Gísl Illugason (Gísl)
12th century; volume 2; ed. Kari Ellen Gade;
1. Erfikvæði about Magnús berfœttr (Magnkv) - 20
2. Lausavísa (Lv) - 1
Gísl belonged to the Icel. family of the Gilsbekkingar, who were said to be descendants of the C9th poet Bragi inn gamli ‘the Old’ Boddason (BragiIII). Gísl was the great-grandson of the skald Tindr Hallkelsson (TindrI), the uncle of poet Gunnlaugr ormstunga ‘Serpent-tongue’ Illugason (GunnlIV). See ÍF 3, 331, Genealogies II a-b in ÍF 3 and SnE 1848-97, III, 625-6. Details about Gísl’s life are given in Gísls þáttr Illugasonar (GíslIll) in H-Hr (Fms 7, 29-40; ÍF 3, 329-42) and in Jóns saga helga (JBp; JBp 2003, 10, 63-72). Gísl was born in 1079, and when he was six years old, his father was killed by a certain Gjafvaldr, a slaying Gísl later avenged. King Magnús berfœttr ‘Barelegs’ Óláfsson sentenced Gísl to death for the killing of Gjafvaldr, who was one of his retainers, but Gísl escaped execution (see Gísl Lv below). He then travelled with Magnús to Ireland in charge of hostages and became Magnús’s court poet (Skáldatal, SnE 1848-87, III, 254, 262, 276). He also seems to have participated in Magnús’s expedition to the west in 1098 and in his campaign in Sweden (c. 1100-2; see Magnkv 11 and 19). Gísl later lived in Iceland until old age and had one son, Einarr (JBp 2003, 72). In addition to the memorial poem below composed about Magnús berfœttr, Gísl is said to have composed another encomium to Magnús on the occasion described in the lv. below, but no sts from that poem survive (see SnE 1848-87, III, 626-7; ÍF 3, 340-1).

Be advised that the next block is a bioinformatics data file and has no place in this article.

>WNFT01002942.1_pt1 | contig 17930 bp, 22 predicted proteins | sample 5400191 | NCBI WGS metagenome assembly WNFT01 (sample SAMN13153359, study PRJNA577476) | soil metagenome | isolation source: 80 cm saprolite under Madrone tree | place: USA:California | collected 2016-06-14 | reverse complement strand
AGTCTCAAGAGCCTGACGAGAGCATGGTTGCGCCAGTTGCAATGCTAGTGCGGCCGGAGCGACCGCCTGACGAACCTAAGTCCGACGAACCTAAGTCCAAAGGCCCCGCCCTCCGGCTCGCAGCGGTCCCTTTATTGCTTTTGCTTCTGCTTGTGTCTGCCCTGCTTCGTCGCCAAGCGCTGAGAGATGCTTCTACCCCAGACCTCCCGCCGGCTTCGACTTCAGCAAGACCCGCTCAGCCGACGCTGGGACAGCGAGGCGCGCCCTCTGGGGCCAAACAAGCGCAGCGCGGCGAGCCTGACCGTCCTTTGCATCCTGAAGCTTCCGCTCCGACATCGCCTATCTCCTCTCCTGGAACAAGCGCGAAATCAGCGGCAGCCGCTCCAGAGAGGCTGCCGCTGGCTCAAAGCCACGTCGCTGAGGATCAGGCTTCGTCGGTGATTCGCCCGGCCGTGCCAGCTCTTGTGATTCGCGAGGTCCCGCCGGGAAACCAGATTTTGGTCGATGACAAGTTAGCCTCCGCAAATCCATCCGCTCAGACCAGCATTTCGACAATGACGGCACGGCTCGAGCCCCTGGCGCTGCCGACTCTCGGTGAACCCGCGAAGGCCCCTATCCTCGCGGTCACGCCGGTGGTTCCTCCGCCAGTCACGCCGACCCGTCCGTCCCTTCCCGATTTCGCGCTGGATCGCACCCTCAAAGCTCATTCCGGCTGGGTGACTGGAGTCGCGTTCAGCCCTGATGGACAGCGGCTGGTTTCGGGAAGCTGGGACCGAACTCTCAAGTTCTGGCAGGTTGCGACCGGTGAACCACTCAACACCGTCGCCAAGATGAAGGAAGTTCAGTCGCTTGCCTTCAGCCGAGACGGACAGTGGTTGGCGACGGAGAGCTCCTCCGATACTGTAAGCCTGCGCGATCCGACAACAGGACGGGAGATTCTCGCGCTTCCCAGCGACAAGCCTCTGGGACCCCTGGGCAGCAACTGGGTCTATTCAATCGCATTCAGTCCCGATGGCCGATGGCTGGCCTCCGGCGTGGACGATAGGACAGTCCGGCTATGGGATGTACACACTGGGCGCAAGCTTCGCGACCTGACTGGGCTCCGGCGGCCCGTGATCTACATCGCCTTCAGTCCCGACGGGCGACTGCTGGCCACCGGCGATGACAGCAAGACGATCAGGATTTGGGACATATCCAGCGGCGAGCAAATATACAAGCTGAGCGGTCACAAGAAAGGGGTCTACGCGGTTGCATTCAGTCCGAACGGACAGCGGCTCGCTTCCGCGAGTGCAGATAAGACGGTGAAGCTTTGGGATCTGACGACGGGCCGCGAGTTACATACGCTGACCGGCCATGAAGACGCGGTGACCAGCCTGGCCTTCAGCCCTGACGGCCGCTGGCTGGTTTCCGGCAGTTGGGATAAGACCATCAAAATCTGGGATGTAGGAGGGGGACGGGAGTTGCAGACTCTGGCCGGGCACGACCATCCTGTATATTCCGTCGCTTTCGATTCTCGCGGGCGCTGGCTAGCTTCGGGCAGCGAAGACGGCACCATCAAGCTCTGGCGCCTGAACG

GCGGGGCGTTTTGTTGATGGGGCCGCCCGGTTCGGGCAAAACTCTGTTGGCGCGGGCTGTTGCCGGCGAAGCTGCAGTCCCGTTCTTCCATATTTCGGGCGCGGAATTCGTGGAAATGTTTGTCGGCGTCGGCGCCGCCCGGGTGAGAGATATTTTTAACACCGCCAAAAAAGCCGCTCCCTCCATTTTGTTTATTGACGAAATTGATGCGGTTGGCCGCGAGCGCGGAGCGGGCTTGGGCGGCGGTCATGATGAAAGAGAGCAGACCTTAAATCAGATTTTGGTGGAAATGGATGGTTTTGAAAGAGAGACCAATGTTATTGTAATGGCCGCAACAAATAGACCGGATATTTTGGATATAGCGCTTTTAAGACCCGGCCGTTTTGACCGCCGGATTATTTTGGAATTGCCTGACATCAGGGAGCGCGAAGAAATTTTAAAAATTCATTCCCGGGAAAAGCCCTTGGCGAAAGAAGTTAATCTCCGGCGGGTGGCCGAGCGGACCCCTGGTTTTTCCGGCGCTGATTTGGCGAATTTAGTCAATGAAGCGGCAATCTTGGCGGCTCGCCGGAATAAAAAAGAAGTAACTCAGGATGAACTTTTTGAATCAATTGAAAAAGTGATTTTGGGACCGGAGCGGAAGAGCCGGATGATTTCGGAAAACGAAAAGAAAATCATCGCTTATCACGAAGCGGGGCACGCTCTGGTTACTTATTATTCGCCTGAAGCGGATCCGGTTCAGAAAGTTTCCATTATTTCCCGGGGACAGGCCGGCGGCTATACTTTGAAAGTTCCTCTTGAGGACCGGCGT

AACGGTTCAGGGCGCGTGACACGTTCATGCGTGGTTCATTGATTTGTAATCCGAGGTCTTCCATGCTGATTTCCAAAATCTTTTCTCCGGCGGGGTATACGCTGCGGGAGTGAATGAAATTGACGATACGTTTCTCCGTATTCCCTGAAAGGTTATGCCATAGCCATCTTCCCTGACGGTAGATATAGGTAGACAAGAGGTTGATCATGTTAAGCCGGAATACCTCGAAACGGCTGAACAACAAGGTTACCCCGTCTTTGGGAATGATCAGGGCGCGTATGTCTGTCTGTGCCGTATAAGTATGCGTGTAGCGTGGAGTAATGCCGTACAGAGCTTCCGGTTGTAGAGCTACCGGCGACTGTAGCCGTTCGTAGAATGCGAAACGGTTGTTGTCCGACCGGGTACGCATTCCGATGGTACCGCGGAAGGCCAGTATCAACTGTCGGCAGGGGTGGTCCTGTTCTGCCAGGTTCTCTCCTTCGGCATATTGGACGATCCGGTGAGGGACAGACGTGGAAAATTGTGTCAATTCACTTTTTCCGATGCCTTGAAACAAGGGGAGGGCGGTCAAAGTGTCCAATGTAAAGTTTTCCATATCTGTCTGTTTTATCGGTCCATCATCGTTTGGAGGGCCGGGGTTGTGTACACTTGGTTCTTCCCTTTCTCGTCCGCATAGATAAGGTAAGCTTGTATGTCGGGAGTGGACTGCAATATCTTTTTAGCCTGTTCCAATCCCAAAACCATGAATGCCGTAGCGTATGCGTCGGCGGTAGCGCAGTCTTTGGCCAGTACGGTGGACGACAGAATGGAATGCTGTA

Kari Ellen Gade 2009, ‘ Gísl Illugason, Lausavísa’ in Kari Ellen Gade (ed.), Poetry from the Kings’ Sagas 2: From c. 1035 to c. 1300. Skaldic Poetry of the Scandinavian Middle Ages 2. Turnhout: Brepols, pp. 430-1. <https://skaldic.org/m.php?p=text&i=1202> (accessed 29 June 2022)
Skj: Gísl Illugason: 2. Lausavísa, 1096 (AI, 444, BI, 413); stanzas (if different): [v]
in texts: GíslIll, H-Hr, JBp
SkP info: II, 430-1
||Kátr skalk enn, þótt ætli|
aldrán viðir skaldi
(jǫrn taka oss at orna)
unda teins (at beinum).
Hverr deyr seggr, en, svarri,
snarts dreng skapat hjarta,
(prúðr skalk enn í óði)
eitt sinn (á þrek minnask).
|I’ll still be cheerful, although the trees of the wounds’ rod [SWORD > WARRIORS] intend to rob the poet of his life; the irons begin to warm us [me] to the bones. Every man dies some time, but, lady, a valiant heart has been given to the young warrior; brave, I shall yet again commemorate deeds of courage in poetry.|